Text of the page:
For more information on managing or withdrawing consents and how we handle data, visit our Privacy Policy at:

    Show Details
    HubPages Device IDThis is used to identify particular browsers or devices when the access the service, and is used for security reasons.
    LoginThis is necessary to sign in to the HubPages Service.
    Google RecaptchaThis is used to prevent bots and spam. (Privacy Policy)
    AkismetThis is used to detect comment spam. (Privacy Policy)
    HubPages Google AnalyticsThis is used to provide data on traffic to our website, all personally identifyable data is anonymized. (Privacy Policy)
    HubPages Traffic PixelThis is used to collect data on traffic to articles and other pages on our site. Unless you are signed in to a HubPages account, all personally identifiable information is anonymized.
    Amazon Web ServicesThis is a cloud services platform that we used to host our service. (Privacy Policy)
    CloudflareThis is a cloud CDN service that we use to efficiently deliver files required for our service to operate such as javascript, cascading style sheets, images, and videos. (Privacy Policy)
    Google Hosted LibrariesJavascript software libraries such as jQuery are loaded at endpoints on the or domains, for performance and efficiency reasons. (Privacy Policy)
    Google Custom SearchThis is feature allows you to search the site. (Privacy Policy)
    Google MapsSome articles have Google Maps embedded in them. (Privacy Policy)
    Google ChartsThis is used to display charts and graphs on articles and the author center. (Privacy Policy)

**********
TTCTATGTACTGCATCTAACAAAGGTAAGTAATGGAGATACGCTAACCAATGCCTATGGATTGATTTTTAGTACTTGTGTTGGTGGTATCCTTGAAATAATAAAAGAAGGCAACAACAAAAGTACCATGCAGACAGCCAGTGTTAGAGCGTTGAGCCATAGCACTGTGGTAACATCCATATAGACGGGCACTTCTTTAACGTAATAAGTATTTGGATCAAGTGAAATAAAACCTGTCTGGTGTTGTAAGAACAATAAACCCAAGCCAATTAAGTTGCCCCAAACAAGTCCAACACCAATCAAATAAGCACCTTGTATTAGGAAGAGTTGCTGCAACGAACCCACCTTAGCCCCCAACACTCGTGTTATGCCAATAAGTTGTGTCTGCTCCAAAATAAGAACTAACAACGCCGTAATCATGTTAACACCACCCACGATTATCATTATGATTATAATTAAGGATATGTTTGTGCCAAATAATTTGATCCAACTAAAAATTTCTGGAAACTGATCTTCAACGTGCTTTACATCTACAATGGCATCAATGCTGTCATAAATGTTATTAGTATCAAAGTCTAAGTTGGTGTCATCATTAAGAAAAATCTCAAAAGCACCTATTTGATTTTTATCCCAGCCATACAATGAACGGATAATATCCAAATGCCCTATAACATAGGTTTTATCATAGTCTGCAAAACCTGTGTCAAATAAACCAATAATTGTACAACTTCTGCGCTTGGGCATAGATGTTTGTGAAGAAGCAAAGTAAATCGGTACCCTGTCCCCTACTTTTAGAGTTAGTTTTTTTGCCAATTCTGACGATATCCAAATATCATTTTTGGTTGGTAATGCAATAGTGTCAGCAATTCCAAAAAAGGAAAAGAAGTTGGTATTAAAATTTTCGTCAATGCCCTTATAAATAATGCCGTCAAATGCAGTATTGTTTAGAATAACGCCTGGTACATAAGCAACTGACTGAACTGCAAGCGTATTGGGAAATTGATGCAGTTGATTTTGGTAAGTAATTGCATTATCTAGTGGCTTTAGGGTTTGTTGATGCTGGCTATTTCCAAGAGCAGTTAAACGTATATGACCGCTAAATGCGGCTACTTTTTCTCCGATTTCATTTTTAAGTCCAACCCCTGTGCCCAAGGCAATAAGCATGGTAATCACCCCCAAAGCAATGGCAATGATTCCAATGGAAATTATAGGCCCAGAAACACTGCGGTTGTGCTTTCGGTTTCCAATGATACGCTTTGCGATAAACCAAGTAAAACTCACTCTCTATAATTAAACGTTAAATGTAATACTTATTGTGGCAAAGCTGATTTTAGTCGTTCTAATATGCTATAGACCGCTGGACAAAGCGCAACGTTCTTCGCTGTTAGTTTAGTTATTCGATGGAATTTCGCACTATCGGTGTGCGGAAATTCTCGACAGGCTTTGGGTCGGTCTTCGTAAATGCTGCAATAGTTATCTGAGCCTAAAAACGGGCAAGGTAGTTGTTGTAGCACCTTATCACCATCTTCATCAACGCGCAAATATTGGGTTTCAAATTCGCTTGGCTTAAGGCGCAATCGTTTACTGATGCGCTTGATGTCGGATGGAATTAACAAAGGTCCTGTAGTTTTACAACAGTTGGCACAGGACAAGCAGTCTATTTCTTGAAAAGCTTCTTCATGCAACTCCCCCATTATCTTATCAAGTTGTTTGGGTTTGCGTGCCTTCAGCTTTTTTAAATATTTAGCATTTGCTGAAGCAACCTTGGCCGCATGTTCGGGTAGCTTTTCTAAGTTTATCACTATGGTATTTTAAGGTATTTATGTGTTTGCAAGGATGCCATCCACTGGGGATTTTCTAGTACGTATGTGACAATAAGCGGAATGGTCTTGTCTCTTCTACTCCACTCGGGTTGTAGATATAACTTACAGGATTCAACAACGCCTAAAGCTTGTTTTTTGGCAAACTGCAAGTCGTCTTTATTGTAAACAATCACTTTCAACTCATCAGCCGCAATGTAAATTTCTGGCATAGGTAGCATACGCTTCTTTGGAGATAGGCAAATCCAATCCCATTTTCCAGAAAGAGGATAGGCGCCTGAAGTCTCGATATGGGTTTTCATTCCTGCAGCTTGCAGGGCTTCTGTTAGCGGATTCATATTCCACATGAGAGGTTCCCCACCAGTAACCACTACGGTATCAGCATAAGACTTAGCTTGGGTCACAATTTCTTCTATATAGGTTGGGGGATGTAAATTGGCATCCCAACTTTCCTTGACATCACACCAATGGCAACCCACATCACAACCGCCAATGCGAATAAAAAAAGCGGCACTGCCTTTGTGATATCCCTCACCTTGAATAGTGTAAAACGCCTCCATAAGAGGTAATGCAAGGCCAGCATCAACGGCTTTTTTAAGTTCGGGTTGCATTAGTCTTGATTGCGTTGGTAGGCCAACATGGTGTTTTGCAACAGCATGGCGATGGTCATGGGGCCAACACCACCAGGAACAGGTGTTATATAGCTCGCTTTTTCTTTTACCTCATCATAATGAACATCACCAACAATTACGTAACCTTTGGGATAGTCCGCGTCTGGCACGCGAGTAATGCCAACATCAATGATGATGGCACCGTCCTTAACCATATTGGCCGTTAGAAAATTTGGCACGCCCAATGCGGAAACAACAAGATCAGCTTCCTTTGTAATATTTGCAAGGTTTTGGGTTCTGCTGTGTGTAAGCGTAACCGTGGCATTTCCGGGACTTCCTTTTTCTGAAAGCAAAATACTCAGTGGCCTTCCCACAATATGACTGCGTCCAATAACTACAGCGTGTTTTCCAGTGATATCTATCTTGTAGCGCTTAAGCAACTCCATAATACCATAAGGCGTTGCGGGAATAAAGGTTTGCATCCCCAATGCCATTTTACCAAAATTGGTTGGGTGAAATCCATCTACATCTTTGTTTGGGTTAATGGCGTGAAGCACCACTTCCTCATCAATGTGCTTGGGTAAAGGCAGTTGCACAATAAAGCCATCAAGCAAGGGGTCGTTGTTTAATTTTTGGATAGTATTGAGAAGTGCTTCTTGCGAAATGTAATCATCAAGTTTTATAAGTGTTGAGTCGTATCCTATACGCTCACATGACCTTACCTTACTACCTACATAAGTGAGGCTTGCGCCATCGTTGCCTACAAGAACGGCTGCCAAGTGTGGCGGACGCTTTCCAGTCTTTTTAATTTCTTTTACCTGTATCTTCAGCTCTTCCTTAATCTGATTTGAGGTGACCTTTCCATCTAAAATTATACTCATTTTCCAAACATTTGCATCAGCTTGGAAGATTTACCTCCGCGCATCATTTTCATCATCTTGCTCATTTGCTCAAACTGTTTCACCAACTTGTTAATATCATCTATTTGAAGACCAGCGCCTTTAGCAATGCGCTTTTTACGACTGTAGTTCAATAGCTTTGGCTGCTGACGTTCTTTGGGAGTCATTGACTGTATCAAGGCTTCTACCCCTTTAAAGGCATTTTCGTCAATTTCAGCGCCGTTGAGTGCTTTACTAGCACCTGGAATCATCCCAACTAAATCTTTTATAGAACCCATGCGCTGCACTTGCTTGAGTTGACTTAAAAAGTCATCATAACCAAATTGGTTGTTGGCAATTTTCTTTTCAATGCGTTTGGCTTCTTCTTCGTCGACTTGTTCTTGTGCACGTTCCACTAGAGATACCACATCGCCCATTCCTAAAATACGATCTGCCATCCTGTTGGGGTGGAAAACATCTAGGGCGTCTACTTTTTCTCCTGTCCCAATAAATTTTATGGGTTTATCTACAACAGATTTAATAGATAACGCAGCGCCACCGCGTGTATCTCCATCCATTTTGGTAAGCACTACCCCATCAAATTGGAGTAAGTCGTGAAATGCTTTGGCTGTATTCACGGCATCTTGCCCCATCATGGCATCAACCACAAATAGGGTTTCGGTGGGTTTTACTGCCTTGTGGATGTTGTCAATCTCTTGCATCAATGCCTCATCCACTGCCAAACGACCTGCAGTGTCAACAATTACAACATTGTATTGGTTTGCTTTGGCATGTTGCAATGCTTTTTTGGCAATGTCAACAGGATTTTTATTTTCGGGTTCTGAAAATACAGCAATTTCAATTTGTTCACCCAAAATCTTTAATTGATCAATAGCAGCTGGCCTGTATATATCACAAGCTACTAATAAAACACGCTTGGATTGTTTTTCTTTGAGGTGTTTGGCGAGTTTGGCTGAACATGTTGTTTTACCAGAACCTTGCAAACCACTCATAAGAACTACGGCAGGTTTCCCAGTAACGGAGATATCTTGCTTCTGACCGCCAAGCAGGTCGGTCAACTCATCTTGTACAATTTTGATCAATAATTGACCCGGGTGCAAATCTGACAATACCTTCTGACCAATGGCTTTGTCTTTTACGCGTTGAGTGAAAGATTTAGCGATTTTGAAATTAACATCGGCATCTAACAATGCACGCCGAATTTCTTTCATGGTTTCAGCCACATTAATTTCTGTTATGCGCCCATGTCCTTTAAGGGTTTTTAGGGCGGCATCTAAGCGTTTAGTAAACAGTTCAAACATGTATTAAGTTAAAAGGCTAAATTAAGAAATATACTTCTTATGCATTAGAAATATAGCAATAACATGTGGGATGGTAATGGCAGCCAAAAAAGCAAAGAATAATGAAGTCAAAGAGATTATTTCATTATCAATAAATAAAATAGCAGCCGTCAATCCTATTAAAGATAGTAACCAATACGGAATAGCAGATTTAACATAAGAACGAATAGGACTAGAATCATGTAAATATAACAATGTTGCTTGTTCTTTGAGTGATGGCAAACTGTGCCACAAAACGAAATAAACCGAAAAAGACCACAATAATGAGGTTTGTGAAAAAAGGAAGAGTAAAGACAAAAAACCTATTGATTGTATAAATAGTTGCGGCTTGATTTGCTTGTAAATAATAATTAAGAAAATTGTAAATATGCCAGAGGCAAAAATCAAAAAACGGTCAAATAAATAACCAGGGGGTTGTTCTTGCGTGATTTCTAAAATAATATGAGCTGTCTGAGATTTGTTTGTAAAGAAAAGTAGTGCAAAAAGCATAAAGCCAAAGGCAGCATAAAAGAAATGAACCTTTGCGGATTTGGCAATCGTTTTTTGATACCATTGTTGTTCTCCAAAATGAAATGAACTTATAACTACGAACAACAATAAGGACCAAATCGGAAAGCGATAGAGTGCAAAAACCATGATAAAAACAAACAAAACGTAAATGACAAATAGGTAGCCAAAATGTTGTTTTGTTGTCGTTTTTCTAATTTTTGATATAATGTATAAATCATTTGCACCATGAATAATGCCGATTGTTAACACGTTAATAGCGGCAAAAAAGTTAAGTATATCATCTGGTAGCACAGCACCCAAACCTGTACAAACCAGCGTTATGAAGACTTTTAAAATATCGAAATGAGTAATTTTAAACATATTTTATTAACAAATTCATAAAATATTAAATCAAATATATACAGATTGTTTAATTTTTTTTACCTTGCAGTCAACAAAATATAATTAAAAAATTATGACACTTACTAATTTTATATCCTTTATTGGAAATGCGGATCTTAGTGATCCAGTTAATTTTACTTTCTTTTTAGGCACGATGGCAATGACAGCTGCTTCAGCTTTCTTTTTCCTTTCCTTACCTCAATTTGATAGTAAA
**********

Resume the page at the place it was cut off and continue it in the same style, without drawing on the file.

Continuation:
Google AdSense Host APIThis service allows you to sign up for or associate a Google AdSense account with HubPages, so that you can earn money from ads on your articles. No data is shared unless you engage with this feature. (Privacy Policy)
    Google YouTubeSome articles have YouTube videos embedded in them. (Privacy Policy)
    VimeoSome articles have Vimeo videos embedded in them. (Privacy Policy)
    PaypalThis is used for a registered author who enrolls in the HubPages Earnings program and requests to be paid via PayPal. No data is shared with Paypal unless you engage with this feature. (Privacy Policy)
    Facebook LoginYou can use this to streamline signing up for, or signing in to your Hubpages account. No data is shared with Facebook unless you engage with this feature. (Privacy Policy)
    MavenThis supports the Maven widget and search functionality. (Privacy Policy)
    Google AdSenseThis is an ad network. (Privacy Policy)
    Google DoubleClickGoogle provides ad serving technology and runs an ad network. (Privacy Policy)
    Index ExchangeThis is an ad network. (Privacy Policy)
    SovrnThis is an ad network. (Privacy Policy)
    Facebook AdsThis is an ad network. (Privacy Policy)
    Amazon Unified Ad MarketplaceThis is an ad network. (Privacy Policy)
    AppNexusThis is an ad network. (Privacy Policy)
    OpenxThis is an ad network. (Privacy Policy)
    Rubicon ProjectThis is an ad network. (Privacy Policy)
    TripleLiftThis is an ad network. (Privacy Policy)
    Say MediaWe partner with Say Media to deliver ad campaigns on our sites. (Privacy Policy)
    Remarketing PixelsWe may use remarketing pixels from advertising networks such as Google AdWords, Bing Ads, and Facebook in order to advertise the HubPages Service to people that have visited our sites.
    Conversion Tracking PixelsWe may use conversion tracking pixels from advertising networks such as Google AdWords, Bing Ads, and Facebook in order to identify when an advertisement has successfully resulted in the desired action, such as signing up for the HubPages Service or publishing an article on the HubPages Service.
    Author Google AnalyticsThis is used to provide traffic data and reports to the authors of articles on the HubPages Service. (Privacy Policy)
    ComscoreComScore is a media measurement and analytics company providing marketing data and analytics to enterprises, media and advertising agencies, and publishers. Non-consent will result in ComScore only processing obfuscated personal data. (Privacy Policy)
    Amazon Tracking PixelSome articles display amazon products as part of the Amazon Affiliate program, this pixel provides traffic statistics for those products (Privacy Policy)